The best thing about being a woman is the built-in desire to love and nurture. I love that in myself and other women. Even though I'm basically kind of self-centered, I still have the instinct to nurture. I see that in some men, and it's lovable in them too. Most women seem to have it unless they are severely damaged psychologically.

The worst thing about being a woman is always being judged by my looks. I really don't have the words to describe how I hate it. I've noticed that when describing a woman, men always mention how she looks first. It's undoubtedly biological, and they can't help it, but it's sad anyway. I can't make up my mind whether - if I had known this was how it worked when I was 20 - I would have tried to really work on how I looked. For most of my life I assumed I was only decent looking and that nothing could be done about that, so I made no effort to improve how I looked. Now that I know, I wonder what would have happened if.....

Sunday, June 17, 2007


Losing a loving partner is a bunch of losses - not just one. My dear friend Joanie told me after her husband died that when she was missing him terribly, she would just mentally list the things she hated about him and was glad to be rid of and was cured instantly of missing him. So some of the losses are of things I didn't like - hate is too strong a word - and remembering them does help a little, but I'm not instantly cured.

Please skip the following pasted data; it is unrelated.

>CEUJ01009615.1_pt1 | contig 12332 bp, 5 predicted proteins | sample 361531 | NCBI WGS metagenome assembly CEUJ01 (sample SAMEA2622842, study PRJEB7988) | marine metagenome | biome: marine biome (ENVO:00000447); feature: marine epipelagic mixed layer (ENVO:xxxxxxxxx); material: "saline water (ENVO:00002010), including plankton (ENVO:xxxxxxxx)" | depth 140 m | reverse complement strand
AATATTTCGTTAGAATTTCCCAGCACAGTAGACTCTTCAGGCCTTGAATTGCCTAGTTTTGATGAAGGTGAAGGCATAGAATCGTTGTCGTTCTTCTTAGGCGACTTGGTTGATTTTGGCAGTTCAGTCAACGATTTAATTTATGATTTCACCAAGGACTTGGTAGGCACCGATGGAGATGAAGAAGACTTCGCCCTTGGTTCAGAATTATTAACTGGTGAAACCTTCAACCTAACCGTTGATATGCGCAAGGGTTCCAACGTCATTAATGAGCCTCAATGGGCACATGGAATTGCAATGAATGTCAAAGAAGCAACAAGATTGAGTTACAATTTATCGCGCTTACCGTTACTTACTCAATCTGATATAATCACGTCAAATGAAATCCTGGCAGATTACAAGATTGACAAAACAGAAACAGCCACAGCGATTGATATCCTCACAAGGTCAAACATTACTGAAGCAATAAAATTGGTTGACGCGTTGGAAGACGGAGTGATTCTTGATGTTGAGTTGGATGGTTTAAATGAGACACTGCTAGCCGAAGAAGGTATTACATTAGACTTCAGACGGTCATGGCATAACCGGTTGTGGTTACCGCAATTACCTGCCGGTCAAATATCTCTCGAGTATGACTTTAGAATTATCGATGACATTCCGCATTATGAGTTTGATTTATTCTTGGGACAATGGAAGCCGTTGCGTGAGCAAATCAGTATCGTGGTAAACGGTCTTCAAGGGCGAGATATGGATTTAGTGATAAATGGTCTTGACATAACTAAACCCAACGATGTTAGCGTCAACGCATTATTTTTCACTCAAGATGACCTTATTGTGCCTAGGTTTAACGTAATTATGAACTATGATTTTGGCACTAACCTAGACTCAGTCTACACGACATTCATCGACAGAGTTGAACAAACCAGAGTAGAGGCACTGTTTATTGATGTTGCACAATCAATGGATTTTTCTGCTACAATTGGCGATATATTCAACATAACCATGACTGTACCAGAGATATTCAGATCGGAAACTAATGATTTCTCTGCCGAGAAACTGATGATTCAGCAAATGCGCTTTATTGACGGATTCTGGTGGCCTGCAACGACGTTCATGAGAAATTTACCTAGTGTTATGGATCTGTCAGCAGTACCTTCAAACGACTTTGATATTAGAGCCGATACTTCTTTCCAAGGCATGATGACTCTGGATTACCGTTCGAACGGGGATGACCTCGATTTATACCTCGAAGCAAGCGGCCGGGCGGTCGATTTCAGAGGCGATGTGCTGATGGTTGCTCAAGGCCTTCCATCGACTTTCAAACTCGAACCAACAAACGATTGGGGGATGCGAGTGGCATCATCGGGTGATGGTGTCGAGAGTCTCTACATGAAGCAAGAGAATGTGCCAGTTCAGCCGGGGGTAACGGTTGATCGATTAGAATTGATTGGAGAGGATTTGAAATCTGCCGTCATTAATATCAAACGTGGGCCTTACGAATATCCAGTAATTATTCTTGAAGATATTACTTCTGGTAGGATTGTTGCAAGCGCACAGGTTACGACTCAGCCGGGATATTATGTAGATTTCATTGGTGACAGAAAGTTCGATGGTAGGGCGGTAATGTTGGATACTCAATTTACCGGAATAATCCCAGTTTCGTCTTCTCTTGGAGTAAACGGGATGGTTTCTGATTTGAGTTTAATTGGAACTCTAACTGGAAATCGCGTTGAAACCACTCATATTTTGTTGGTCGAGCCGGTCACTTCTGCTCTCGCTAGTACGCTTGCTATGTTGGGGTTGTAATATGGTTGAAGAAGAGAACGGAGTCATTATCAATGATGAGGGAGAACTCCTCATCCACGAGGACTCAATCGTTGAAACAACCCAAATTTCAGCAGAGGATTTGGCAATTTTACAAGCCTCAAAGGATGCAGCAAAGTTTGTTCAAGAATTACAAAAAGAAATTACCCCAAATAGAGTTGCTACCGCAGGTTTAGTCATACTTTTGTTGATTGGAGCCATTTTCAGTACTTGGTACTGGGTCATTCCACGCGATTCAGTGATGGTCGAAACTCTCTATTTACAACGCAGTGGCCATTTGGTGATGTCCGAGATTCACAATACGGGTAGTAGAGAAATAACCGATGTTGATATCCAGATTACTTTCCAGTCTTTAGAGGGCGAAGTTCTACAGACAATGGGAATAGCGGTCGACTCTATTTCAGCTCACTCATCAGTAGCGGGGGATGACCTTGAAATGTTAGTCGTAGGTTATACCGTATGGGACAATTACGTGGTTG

One of the losses that makes me feel better -

Worry - I don't worry about what the crisis is going to be next. Ron was a crisis junkie and had one every one or two weeks. Being severely co-dependent, I thought I should solve every one of them and just drove myself completely crazy. He lost things all the time - keys to things - I got a lot of calls from him when I was out of town asking me to come and give him the key to his office or his car or the house. He also lost expensive watches, fishing equipment and worst of all, his false teeth. There are still many, many sunglasses and reading glasses in the house and the garage because he lost them so many times he finally just bought 20 at a time.

The other kind of crises were the medical crises which were fairly constant the last 10 years of our marriage. He never wanted to go to the doctor, let alone the hospital or the emergency room. So, I spend a lot of co-dependent hours thinking up ways to get him to the doctor, the hospital or the emergency room. Once I called an ambulance and they made him go. Those were the worst because there was always a really good chance he was going to die.

Now that the worst has happened I don't have to be braced all the time. Of course, when I finally went to Alanon and got a sponsor and actually tried to free myself (and him) from my obsessive rescuing, things got a lot better. He never met my Alanon sponsor but he referred people to her. He said she was responsible for greatly improving his quality of life.

Saturday, June 16, 2007